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Buldogis adds Korean flavor to traditional American hot dog

A longtime participant in the Las Vegas restaurant community told me not long ago that if the city is ever going to have a cuisine that it can identify as its own, it will likely be fusion.

Fusion in its many forms actually is a national trend, fostered by the food-truck fad, but the melting-pot nature of Las Vegas is elevating it to fine art. One of the latest additions to the genre is Buldogis. If the name sounds vaguely familiar, that may be because it’s a play on the Korean word for meat cooked over a flame – bulgogi – and the all-American hot dog. So ­­- get it? – hot dogs with Korean flavors.

And, actually, more than that. While Buldogis’ menu remains loyal to the noble tube steak, a large whiteboard inside the counter-service restaurant lists a wide variety of burgers, most of them takes on the restaurant’s dogs. And there are such choices as the Banh Mi Dog, which connotes Vietnamese cuisine; the Teriyaki Dog, which connotes Japanese; and some good old American choices including a Chicago dog. And while, yes, this is a hot dog place, it’s a hot dog place that serves four different ketchups, seven flavors of mayo and four mustards.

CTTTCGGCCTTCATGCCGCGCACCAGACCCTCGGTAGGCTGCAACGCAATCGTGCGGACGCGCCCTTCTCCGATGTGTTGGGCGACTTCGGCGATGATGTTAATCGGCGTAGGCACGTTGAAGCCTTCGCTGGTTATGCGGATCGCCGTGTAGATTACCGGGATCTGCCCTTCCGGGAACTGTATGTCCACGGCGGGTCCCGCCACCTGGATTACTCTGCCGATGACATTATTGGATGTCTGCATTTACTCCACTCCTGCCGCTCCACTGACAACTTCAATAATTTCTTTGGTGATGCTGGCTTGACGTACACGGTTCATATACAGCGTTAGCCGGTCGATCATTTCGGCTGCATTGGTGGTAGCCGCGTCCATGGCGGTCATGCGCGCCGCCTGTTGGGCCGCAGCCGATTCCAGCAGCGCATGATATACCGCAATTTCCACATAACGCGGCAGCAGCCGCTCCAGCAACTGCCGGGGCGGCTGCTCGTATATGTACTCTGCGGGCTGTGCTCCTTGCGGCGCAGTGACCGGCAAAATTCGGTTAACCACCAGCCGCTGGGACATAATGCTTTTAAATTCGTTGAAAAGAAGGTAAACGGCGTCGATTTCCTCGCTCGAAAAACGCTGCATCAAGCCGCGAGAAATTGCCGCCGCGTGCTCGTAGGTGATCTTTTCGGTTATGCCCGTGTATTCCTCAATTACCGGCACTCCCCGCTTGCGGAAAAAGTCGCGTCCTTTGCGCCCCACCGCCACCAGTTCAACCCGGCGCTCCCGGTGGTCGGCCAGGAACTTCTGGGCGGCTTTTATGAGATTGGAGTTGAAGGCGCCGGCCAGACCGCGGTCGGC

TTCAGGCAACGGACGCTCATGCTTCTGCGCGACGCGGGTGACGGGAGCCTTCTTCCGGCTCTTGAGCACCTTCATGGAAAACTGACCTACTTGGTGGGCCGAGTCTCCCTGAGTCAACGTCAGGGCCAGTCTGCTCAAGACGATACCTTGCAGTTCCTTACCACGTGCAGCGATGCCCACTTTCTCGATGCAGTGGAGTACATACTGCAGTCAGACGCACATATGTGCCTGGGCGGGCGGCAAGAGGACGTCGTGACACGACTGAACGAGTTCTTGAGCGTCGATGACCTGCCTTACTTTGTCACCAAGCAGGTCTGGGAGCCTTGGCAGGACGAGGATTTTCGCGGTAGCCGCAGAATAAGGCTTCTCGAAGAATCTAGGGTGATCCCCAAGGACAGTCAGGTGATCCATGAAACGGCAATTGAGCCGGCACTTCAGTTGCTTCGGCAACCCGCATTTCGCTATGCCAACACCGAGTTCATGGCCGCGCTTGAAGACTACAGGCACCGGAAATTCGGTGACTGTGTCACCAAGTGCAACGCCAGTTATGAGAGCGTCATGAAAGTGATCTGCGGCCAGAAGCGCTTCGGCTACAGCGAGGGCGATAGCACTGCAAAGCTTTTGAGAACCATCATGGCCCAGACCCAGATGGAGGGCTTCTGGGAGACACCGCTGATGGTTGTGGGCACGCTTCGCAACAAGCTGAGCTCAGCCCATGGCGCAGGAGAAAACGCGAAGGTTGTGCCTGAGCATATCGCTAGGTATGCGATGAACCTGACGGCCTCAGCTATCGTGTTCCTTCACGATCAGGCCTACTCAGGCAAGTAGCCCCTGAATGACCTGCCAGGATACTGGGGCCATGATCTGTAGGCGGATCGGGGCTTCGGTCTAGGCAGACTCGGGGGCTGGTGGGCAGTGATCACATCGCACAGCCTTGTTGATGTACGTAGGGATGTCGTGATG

The novel, diverse menu even includes an American Southern favorite, fried dill-pickle spears ($4.98). They turned out to be pretty classic and very well executed, with a crisp puffy coating and very little grease, plus Korean-inspired flavors in the forms of the nicely smoky house barbecue ketchup and the kicked-up Bulgogi Mayo.

We also started with a small order of the Classic Buldogis fries ($1.75/$2.25), which sounded pretty offbeat with a promise of a “special spice blend,” herbs and Parmesan, but which turned out to be so lightly dusted that the added flavor was extremely subtle. They were, however, fresh and crisp.

A banh mi, as you know, is sort of the Vietnamese equivalent of the sub, a multilayered wonder served on fabulous crusty French bread. The Banh Mi Dog ($4.95) at Buldogis is served on a hot dog bun, so there’s a little something missing there, but the layering of flavors did evoke the classic, with a Vietnamese-inspired slaw and a slice of pork belly.

Though we had initially planned to stick with Buldogis’ doggies we figured there was something to this branching out, and so we did likewise with the Bulgogi Burger ($7.95), the patty version of the house signature tube steak, with bulgogi and slaw and mayo. It was a very large burger ­­- a half-pound, I believe – and the layering of flavors and textures made it top-notch.

Buldogis is, as I said, a counter-service spot, tucked away in a shopping center, and it’s bright and open, with a friendly staff. Food was served piping hot, in paper-lined baskets.

Whether or not Buldogis and its brethren truly are Las Vegas’ future remains to be seen. While we’re thinking about that, though, it’s simply a comfortable, casual place to get an interesting hot dog.

Or burger.

Las Vegas Review-Journal restaurant reviews are done anonymously at Review-Journal expense.
Contact Heidi Knapp Rinella at 383-0474 or
email her at hrinella@reviewjournal.com.
Follow @HKRinella on Twitter.

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